Behind the canvas, the frame, and the lights, is the studio where the artist creates. It is a rare opportunity to go inside an artist’s studio and even rarer to talk with the creative individuals themselves. When such opportunities present themselves however, I have always found exploring the artist’s workshop is the most fulfilling way to discover new artwork. By observing how they work, the media they employ, and their strategies and styles, I see the percolation of ideas, the inspiration, and, most interestingly, the rejection. After noticing images depicting contemporary and historical civil rights activism on display in Academic West, I discovered that this artist is currently working here at Bucknell. Last Wednesday, I was granted the opportunity to see inside Bucknell’s first visual artist-in-residence Shani Peters’ studio right here on campus.
Shani Peters, a Lansing, Michigan native turned Harlem hipster, focuses on video, printmaking, and public projects. Her work reflects “interests in social justice histories, cultural record keeping, media culture, and community building.” 1 She employs and juxtaposes historical and modern cultural and social tensions in her artwork through her messages, symbolism, and duality and contrasts of color. By comparing historical to contemporary problems, she instigates in the viewer a meditation of life cycles.
Many of her images investigates and celebrates the concept of self-determination. For example, the Crown Project in Academic West imagines “crowns as symbols for self-determination and the complexity of the experience of the African people following the Trans Atlantic Slave Trade.” 2 Half of the photos on the crowns have historical photos of Black Americans engaged in political protests, whereas the other half showcases contemporary images, still engaged in similar protests. On the Westernized crowns, as a satire of African headdresses and diaspora, Peters’ also depicts African American tribal people contrasted against the public figures in the Western world such as the late Notorious B.I.G and the late Michael Jackson. While raising awareness about the struggles the black community face, she also strives to show the pride in the black community.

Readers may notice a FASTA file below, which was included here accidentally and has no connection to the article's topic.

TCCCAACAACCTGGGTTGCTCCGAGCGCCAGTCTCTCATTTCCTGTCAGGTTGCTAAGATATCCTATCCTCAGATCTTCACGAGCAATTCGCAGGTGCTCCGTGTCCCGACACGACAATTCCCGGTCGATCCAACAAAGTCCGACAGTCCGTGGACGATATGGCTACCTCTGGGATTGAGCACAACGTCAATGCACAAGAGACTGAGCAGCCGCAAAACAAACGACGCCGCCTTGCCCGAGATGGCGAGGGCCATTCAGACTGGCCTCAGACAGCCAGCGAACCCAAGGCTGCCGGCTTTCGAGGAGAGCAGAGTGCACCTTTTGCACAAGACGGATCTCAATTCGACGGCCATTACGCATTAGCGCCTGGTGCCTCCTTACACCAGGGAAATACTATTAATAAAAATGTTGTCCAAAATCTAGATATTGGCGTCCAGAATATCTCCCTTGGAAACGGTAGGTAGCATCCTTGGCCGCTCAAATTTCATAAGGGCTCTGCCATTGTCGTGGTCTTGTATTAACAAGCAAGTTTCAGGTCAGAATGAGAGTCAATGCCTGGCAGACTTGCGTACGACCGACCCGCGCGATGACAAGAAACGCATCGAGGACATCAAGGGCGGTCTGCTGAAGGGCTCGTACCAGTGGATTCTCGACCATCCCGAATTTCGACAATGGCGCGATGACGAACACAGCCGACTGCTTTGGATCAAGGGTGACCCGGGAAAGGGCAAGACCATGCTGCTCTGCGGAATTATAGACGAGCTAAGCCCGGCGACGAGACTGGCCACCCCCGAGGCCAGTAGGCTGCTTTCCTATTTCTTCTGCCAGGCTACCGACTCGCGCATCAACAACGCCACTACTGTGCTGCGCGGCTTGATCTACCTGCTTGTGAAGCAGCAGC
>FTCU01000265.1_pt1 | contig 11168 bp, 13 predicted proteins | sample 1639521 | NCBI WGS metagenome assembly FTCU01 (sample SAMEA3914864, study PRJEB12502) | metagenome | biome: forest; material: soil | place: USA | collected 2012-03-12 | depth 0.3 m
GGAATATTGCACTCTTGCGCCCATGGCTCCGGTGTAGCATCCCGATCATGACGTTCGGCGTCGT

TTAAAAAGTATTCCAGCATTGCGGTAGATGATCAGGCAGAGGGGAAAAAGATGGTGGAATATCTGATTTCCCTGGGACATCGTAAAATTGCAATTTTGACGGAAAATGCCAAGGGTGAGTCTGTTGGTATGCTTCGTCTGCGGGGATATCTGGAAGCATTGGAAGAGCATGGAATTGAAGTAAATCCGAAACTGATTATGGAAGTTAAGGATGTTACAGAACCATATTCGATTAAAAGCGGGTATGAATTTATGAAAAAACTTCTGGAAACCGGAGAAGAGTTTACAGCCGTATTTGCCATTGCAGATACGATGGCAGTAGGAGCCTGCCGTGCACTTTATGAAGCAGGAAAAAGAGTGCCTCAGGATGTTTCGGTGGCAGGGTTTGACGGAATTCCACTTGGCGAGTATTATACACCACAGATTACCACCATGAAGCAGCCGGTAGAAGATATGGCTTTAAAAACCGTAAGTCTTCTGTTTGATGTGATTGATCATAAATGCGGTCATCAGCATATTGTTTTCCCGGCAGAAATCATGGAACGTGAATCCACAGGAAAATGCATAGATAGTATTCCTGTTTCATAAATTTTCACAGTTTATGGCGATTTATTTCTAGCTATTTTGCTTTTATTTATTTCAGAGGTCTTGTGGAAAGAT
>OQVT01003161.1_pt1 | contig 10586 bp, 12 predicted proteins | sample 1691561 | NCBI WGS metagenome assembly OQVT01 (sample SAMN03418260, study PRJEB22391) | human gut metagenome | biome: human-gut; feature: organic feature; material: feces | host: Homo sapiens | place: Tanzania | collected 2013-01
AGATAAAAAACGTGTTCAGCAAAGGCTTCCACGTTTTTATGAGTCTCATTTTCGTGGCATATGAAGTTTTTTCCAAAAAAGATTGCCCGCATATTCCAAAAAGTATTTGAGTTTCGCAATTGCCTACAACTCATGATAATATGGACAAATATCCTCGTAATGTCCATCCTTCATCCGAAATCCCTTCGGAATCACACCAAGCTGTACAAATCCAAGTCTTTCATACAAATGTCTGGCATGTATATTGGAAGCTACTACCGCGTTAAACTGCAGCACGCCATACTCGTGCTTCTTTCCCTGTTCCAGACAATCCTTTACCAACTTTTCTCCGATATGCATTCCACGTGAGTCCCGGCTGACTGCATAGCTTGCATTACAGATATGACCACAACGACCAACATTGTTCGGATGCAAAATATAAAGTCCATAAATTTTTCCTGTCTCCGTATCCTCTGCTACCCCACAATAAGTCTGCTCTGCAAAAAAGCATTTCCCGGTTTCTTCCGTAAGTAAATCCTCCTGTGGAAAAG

Shani’s inspiration comes from her father who was a black history professor. Her father studied and taught through various mediums, such as literature, theater, and music, because he wanted to do more than just teach history – he wanted to create narratives around the subjects’ lives. James Baldwin, whom her father introduced her to, was especially influential in how Shani processes her work. Baldwin famously stated, “Our crown has already been bought and paid for, all we have to do is wear it.” Shani’s crowns reflect this message by urging us to acknowledge our personal worth, take ownership for the life given to us by the sacrifices of our ancestors, and find meaning and comfort in our lives.
Her own studio at the Art Barn gives us insight into her own consciousness and techniques as she makes, remakes, layers, and undoes her work. The works that make it out of the studio are the ones that “open up a strand of thought.” In her exhibits, she wants to facilitate a space of healing, freedom, and self-reflection for all the viewers – especially for Black Americans. However, her work appeals to all, because, no matter our background, many of us understand the difficulties of the human life. With Shani’s studio at Bucknell, we have the chance to explore this perspective in depth, actualize the fullness of ourselves and backgrounds, and share stories with the artist herself.
**Shani’s studio at the Art Barn is open until May 1st.
- “SHANI PETERS.” Robert Rauschenberg Foundation. N.p., 06 Mar. 2015. Web. 27 Apr. 2016. ↩
- Stuart, Greg. “Shani Peters: Nesbitt Artist in Residence : Samek Art Museum.” Samek Art Museum RSS. N.p., 19 Feb. 2016. Web. 27 Apr. 2016. ↩